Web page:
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DISASTER MANAGEMENT
Search ends for survivors of Haiti supermarket collapse

Haiti hopes for job-rich recovery
Carrefour Feuille, Haiti (AFP) Feb 10, 2010 - Haiti's markets are jam-packed, its roads are a congested mess of smoke-belching trucks and its stores have customers lining up into the parking lot. But the economy is in tatters. Port-au-Prince's central commercial area is a scree-filled wasteland and the central market which was the hub of commerce in the capital is wrecked. With so many factories, offices and government buildings destroyed or unusable, many Haitians simply cannot return to work. For Paul Farmer, a doctor and now deputy UN envoy for Haiti, there is only one thing that will get the country on its feet: "It is about jobs, jobs, jobs," he told AFP on recent visit to the country. As in the United States, where near double-digit unemployment has prompted massive spending to fuel job growth, foreign donors hope an influx of cash can spur job growth in Haiti. The country has no shortage of shovel-ready projects.

In Carrefour Feuille, a town near the capital, 25-year-old Jean Jonas is one of five blue-shirted workers using long-handled shovels to throw rubble high above their heads and the belly of a Mack truck. The debris once formed half of the triangular facade of the Saint Francis Adventist church, but is now just another pile of ash-gray rubble blocking Carrefour's main thoroughfare as far as the eye can see. Jonas is paid 180 gourdes (around four and a half dollars) for six hours work each day, six days a week. It is hard, painstaking work under the blistering sun, but, according to Jonas it is much-needed. He did not have work before and has to feed his family. "Its great" he said simply, the sweat dripping off his face." But it will not last. His employer is, in theory, the local municipality. But in truth he is a United Nations employee, taken on as part of a job creation program dubbed cash-for-jobs. Workers are only allowed to work for 28 days before making way for someone else. The UN hopes the program can eventually employ 200,000 people if funding comes through. For the moment 35,000 people have been contracted. But even with a fraction of the population involved, Adam Rogers, a spokesman for the UN Development Programme, said organization has been difficult. Workers are being paid in cash, because many have lost the identification papers necessary to access a bank account or to claim pay by money transfer. Amid the gloom, Haiti's economy has taken some baby steps forward since the earthquake.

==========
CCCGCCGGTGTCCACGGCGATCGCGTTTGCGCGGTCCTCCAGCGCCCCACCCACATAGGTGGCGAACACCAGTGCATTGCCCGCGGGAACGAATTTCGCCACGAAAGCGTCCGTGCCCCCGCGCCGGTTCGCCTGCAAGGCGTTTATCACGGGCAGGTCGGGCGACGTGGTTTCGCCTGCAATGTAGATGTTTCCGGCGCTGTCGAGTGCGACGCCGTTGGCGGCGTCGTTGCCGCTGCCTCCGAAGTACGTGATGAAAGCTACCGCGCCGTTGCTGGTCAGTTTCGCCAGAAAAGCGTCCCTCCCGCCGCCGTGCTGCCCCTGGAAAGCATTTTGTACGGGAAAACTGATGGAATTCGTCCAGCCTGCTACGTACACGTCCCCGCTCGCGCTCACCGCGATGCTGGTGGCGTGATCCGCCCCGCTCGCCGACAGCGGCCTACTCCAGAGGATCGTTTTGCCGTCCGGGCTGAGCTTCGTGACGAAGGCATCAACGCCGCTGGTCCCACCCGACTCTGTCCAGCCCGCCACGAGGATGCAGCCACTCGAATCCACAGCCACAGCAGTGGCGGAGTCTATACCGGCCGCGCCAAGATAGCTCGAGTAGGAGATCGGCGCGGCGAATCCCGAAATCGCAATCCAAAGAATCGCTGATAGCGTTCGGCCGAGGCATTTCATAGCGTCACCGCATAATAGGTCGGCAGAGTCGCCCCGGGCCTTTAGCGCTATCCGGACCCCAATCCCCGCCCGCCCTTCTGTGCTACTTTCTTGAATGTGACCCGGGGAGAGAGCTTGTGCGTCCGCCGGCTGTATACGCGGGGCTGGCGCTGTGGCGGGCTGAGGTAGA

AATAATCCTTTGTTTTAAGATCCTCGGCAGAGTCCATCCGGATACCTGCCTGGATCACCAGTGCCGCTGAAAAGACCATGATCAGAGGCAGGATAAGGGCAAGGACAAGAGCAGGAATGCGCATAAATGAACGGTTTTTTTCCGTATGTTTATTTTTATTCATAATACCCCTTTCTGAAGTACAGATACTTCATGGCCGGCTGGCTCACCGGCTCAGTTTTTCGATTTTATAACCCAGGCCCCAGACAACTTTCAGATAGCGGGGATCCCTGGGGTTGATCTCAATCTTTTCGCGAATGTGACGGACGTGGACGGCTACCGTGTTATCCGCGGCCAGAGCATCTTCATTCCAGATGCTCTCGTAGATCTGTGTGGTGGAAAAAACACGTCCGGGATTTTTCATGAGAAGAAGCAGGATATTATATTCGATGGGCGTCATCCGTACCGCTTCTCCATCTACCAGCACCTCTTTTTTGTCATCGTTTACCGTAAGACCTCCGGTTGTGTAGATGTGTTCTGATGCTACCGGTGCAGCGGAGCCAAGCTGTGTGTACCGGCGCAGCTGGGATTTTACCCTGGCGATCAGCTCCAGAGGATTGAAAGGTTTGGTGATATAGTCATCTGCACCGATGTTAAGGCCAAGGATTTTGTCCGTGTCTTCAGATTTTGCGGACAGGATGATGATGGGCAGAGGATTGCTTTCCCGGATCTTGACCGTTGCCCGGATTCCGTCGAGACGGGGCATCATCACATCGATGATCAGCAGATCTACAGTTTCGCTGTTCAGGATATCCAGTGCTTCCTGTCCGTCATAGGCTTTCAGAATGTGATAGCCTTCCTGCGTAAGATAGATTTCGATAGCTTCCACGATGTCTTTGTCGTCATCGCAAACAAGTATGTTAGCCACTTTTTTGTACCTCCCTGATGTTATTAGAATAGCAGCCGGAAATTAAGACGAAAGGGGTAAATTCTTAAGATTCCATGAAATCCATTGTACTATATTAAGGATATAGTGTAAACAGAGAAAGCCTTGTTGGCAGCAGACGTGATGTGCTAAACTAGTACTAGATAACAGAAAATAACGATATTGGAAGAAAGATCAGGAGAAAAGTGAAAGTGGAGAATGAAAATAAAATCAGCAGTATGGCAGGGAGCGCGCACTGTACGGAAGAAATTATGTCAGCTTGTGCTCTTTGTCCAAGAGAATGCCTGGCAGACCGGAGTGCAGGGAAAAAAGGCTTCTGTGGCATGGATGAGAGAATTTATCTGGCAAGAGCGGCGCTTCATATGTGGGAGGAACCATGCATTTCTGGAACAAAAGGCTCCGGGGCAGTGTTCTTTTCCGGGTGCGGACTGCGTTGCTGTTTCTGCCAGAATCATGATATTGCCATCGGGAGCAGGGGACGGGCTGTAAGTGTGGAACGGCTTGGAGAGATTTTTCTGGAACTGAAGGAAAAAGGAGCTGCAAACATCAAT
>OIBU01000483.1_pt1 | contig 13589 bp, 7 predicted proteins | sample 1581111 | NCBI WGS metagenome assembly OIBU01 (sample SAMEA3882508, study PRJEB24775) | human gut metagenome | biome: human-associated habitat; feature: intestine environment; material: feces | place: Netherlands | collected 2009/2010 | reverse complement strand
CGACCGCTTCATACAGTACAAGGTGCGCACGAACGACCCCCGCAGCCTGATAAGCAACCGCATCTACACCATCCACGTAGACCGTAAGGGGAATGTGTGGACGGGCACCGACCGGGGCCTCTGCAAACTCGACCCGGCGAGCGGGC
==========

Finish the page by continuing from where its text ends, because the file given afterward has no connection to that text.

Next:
The port is operating at near capacity -- well above pre-quake levels, and foreign-run assembly-line factories are operating at 80 percent, according to the UN Development Program. Outside cellphone stores people wait in long lines to buy telephone cards now that the network is back up and running. And for some there is profit to be had amid the disaster. In the Delmas area of Port-au-Prince -- where dozens of homeless camps have grown plank-by-plank and sheet-by-sheet since the quake -- Vesta Didier, a stern patriarch and local entrepreneur, spotted an opportunity for profit. She stands by the side of the road barking orders at a group of men unloading a dump truck full of long, slender tree trunks. If Didier has her way, they will soon form the skeleton of yet another encampment for Haiti's destitute. She sells the timber poles at 300 gourdes a dozen (around eight dollars), an outrageous mark-up, according to one passerby. It is a steep price for most Haitians even before the earthquake. But she seems to have some buyers among those frantic for a place to put their family. With too few jobs to go round, other businesses may not be so lucky.
by Staff Writers
Port-Au-Prince (AFP) Feb 10, 2010
Rescue workers abandoned the search for survivors at a Haitian supermarket that collapsed with several people thought to be inside Tuesday.

After almost six hours of searching, rescue teams using ultra-sensitive listening equipment and specialized cameras said they saw no signs of life, and began to leave the site, which partially collapsed in last month's quake.

They earlier sawed away at debris under the glare of flood lights, trying to find an estimated five to eight people thought to be in the Caribbean Market, at various points asking for silence so they could listen for victims.

The latest collapse occurred as a private contractor was recovering the bodies of those killed in last month's quake -- the victims of which still lay nearby covered in white sheets.

"There were looters inside the building," site supervisor Meir Vaknin told AFP. "I was trying to get rid of them and when the building fell there were some of them inside."

He estimated five to eight people had been inside, but the actual number was unknown.

A Mexican rescue worker, Carlos Mendez, said earlier said they had detected two people, and were trying to determine if they were alive.

The five-story building had been popular with well-off Haitians and was the capital's largest supermarket.

It was badly damaged in the devastating January 12 earthquake that killed around 212,000 people, but remained partly standing.

Vaknin said the collapse occurred Tuesday as he was working at the site with an excavator to remove bodies still there from the quake.

A large excavator could be seen collapsed inside a hole in the ground, which rescuers said was about two stories deep.

"I was sitting in the excavator when it fell in," he said. "I'm so lucky to be alive."